This little city garden features lots of raised beds with vegetables and fruits tucked amongst the perennials and a small pond, showing how you can grow a lot of plants in a small space.
If you love clematis, be sure to check out my tips here: Clematis 101 Easy Care Guide.
Little City Front Yard Veggie Garden
- Gardener: Melissa Will | Empress of Dirt
- Ontario, Canada
- Hardiness zone: 5a
- Soil: hard clay
This was my first garden which I started from scratch. We moved away several years ago.
When we bought the house, there was just grass lawn and one shrub. It was a clean slate. A pathetic, small clean slate.
Situated on a small urban lot, the main front garden is just 8-feet wide. I didn’t intend to become a front yard vegetable grower but the back yard was too shady for anything to succeed.
No one else in the neighborhood had a front garden, and certainly did not have veggie boxes, but my love of gardening was apparently stronger than my fear of bylaw officers, so I went ahead and planted where sun shines.
This first image is from the road.
I jokingly used the broken statue head to hold my bean teepee poles in place but it worked so well I kept using it.
With equal parts perennial flowers , vegetables, herbs, and fruits, the entire front lawn was covered in raised beds and mulch.
I originally planted in the ground but the lawn was sloped and rain storms would wash my compost away. It took a few seasons for me to surrender and take the advice to use raised beds instead.
But after just one season with raised beds, I was a convert. Everything did so much better in boxes where I could control the soil and compost.
With everything out in the open and close to the road, I worried my garden might fall prey to vandalism or theft.
Much to my surprise, the garden had the opposite effect.
Nothing was ever damaged or stolen and, when I would work in the garden, all sorts of neighbors would stop by to chat. I am certain without the garden we would have never met.
Some would tell me about the gardens they grew up with, where parents or grandparents grew big good crops each year.
Others would ask questions about how to get started with their own.
If I had extra produce, I was happy to share it, hoping it would offer encouragement.
Examples of front yard veggie gardens from across America.
Pond in a Raised Bed
I originally installed a small pond form in the shady backyard but it wasn’t enjoyed there.
That’s when I got the idea to put it by the front porch.
Because the soil was clay and mixed with rubbish dumped by the house builder, I could not dig a hole for it so I put it in a raised bed instead.
I planted sedums, pansies, and lavender in the box. That was the happiest lavender ever!
Here’s another view of the pond. Over time I filled in the area around it and added fish, of course.
Growing Veggies in Containers
After seeing the success of the raised bed vegetables, I got container-growing-mania. I started growing everything I could think of in pots by the front of the house.
This included potatoes, a variety of herbs, tomatoes, leafy greens, zucchini, beans, peas, squash, and more.
Stepping out the front door to pick food for dinner is the best.
I was trying to find ‘before’ pictures but I don’t think I took any. This next one was taken in spring just after replacing the wood on one of the boxes and shows the basic layout.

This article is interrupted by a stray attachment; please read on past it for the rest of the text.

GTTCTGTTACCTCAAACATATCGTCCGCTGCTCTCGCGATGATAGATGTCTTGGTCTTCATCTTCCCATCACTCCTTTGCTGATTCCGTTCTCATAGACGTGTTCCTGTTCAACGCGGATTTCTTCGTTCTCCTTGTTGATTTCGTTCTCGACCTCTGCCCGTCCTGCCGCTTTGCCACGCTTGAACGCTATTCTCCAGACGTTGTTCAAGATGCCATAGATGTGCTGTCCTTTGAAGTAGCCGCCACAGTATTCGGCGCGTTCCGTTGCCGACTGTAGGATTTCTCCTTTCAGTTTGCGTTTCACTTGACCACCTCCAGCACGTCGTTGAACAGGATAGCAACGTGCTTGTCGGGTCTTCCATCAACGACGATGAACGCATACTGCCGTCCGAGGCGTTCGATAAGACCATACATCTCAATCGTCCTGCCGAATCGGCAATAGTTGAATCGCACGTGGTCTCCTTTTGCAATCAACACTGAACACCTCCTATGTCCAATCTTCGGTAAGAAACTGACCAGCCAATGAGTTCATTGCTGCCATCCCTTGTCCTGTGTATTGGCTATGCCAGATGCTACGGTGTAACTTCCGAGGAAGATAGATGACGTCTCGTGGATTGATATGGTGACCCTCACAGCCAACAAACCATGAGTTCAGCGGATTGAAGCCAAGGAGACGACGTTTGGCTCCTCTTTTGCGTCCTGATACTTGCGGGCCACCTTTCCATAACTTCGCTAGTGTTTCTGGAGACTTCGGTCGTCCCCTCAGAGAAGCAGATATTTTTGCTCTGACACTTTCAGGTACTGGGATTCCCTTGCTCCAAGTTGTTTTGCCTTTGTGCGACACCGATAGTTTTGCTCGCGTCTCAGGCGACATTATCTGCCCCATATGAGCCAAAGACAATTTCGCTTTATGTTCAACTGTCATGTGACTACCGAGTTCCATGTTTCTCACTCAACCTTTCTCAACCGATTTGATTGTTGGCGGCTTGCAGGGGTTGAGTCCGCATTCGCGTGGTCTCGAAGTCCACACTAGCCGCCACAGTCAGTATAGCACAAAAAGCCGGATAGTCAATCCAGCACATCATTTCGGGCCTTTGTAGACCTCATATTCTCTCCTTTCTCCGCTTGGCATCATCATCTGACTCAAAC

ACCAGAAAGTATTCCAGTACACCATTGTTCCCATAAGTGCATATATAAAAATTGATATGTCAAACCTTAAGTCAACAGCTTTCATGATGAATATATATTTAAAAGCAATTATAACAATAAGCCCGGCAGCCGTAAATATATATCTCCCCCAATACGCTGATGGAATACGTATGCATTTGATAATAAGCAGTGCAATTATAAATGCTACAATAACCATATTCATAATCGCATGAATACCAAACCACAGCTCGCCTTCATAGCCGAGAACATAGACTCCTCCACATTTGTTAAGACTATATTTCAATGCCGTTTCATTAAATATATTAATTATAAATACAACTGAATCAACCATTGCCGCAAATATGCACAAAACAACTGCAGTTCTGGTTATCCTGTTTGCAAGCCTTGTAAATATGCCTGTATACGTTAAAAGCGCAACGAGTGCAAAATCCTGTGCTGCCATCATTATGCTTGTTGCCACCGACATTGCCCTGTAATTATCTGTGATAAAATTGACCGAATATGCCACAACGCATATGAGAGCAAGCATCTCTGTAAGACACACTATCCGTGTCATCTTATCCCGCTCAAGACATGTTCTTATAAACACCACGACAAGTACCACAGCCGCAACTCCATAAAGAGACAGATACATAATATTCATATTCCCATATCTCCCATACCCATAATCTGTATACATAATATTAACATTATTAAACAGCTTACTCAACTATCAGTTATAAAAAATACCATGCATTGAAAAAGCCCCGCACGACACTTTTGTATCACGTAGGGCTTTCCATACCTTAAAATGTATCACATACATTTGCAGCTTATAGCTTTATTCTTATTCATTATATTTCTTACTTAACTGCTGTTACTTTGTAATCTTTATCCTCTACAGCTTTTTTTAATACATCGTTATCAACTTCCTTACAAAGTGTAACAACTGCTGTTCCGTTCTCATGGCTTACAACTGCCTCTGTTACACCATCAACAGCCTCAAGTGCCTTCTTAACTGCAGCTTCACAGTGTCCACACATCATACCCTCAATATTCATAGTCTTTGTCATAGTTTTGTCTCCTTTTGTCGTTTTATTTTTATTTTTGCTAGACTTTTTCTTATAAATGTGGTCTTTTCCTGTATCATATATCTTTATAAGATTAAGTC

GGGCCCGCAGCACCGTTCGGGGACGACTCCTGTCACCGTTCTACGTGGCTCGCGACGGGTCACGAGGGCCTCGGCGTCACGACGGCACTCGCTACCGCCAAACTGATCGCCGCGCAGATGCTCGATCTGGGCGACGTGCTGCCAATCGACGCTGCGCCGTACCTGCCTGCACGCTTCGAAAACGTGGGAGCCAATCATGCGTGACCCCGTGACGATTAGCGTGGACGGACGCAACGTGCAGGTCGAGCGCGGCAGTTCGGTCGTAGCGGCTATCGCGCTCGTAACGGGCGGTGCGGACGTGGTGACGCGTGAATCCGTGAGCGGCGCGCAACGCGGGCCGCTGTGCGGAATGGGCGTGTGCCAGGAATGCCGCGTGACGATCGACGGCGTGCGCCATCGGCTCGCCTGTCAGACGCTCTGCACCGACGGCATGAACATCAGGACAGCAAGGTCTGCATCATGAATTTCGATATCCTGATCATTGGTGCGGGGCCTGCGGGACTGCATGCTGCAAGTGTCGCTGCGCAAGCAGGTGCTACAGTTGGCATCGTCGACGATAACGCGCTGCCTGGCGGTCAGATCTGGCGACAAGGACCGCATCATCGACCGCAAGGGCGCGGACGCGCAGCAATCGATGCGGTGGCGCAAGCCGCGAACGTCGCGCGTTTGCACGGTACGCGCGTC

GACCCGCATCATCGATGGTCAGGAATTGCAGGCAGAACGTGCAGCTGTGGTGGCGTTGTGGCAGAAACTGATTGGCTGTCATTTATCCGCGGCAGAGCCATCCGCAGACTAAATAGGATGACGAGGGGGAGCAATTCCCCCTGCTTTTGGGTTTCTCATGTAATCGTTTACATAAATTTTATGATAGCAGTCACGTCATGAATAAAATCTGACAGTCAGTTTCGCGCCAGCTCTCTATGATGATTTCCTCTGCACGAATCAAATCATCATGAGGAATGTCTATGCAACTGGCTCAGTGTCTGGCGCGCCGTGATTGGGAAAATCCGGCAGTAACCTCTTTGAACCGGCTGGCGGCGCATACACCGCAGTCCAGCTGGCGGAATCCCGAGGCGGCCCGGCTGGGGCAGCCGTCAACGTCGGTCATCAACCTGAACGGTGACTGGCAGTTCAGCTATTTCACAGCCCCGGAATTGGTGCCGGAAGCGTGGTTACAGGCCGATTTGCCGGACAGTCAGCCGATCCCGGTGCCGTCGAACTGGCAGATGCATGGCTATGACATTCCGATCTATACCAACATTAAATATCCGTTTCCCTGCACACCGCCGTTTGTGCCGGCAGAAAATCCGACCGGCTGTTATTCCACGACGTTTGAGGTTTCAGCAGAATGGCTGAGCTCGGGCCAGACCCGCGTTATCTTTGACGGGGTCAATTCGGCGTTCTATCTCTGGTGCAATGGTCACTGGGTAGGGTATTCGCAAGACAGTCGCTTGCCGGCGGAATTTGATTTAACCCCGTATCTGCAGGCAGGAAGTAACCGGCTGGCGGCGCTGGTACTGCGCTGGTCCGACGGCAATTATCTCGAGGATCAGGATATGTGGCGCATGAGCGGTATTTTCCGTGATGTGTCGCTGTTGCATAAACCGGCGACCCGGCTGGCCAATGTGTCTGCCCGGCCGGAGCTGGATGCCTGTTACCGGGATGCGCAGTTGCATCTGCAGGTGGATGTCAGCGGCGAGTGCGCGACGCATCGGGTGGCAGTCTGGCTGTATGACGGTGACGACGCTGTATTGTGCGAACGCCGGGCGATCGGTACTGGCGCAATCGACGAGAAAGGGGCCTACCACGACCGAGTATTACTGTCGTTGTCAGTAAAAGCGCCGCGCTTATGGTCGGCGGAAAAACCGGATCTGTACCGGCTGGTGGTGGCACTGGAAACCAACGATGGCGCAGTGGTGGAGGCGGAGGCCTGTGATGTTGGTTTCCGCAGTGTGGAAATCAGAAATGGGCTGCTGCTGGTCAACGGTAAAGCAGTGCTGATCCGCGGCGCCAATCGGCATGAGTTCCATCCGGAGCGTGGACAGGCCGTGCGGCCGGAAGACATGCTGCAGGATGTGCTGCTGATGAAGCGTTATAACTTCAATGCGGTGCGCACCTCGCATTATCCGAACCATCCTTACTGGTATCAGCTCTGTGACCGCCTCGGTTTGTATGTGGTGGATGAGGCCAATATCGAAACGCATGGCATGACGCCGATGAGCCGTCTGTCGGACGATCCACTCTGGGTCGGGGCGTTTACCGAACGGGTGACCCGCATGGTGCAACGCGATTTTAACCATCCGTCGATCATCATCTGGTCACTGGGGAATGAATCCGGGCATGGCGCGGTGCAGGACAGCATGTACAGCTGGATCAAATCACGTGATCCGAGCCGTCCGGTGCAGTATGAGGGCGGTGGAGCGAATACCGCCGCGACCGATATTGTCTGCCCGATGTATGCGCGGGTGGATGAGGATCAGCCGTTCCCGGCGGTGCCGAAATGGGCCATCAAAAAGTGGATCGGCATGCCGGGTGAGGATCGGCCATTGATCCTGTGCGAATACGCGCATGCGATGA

After careful study I can confirm you cannot grow enough flowers. More is more.
It was in this garden that I started growing a lot of my own plants from seed.
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Side Garden with Pathway
The side of the house was long, narrow, and sloped. Despite limited dappled sun, it ended up being an excellent place to grow delphiniums.
In this next photo you can see some garden art on the fence, lilies, arbor with vine, and a mass of raspberry bushes on the right side of the image.
Next to the side garden was our back deck, high up off the ground. I took this next photo from up on the deck looking down at the lilies.
This was a year or two before we started getting red lily beetles which eventually destroyed all of them.
Because the side garden was so narrow, it was hard to see the garden from the house. I placed mirrors on the fences so I could see the flowers from the kitchen window.
This has more photos of my garden mirrors: 15 Garden Mirror Ideas for Backyards.
A Wildlife Garden
Once you add a source of water (the pond) and lots of plants, wildlife moves in—exactly as I hoped.
It felt like wild bird headquarters and I loved it.
Eventually I got a new neighbor who also loved gardening and we joined our front side beds together to form one mass of beautiful plants.
The neighbor behind us had a lot of fruit trees and pet chickens (not shown) which gave a nice country vibe despite being in a city.
In the last year we lived there, we made some huge changes, unaware we would be moving soon.
We added a small swimming pool with two levels of decking. The top one was enclosed to make it a three-season sitting space.
The clematis vine you see in the next photo just flourished in that location. We moved the following winter and I couldn’t bring it with me which kind of broke my heart.
In fact, I realized after we did move and I was starting our current garden from scratch that I really missed the old garden and I felt myself mourning the loss each spring. Grief is such an odd beast.
One funny last memory is this raccoon. I was swinging on the porch swing one day and felt a little extra weight as I went back and forth. I lifted a blanket to find this baby raccoon snoring underneath.
When I said our garden became wildlife central, I wasn’t kidding.
I hope you enjoyed this little tour of our old garden.
It’s where I learned to grow plants through much trial and error and I’ll always have fond memories of it.
~Melissa the Empress of Dirt ♛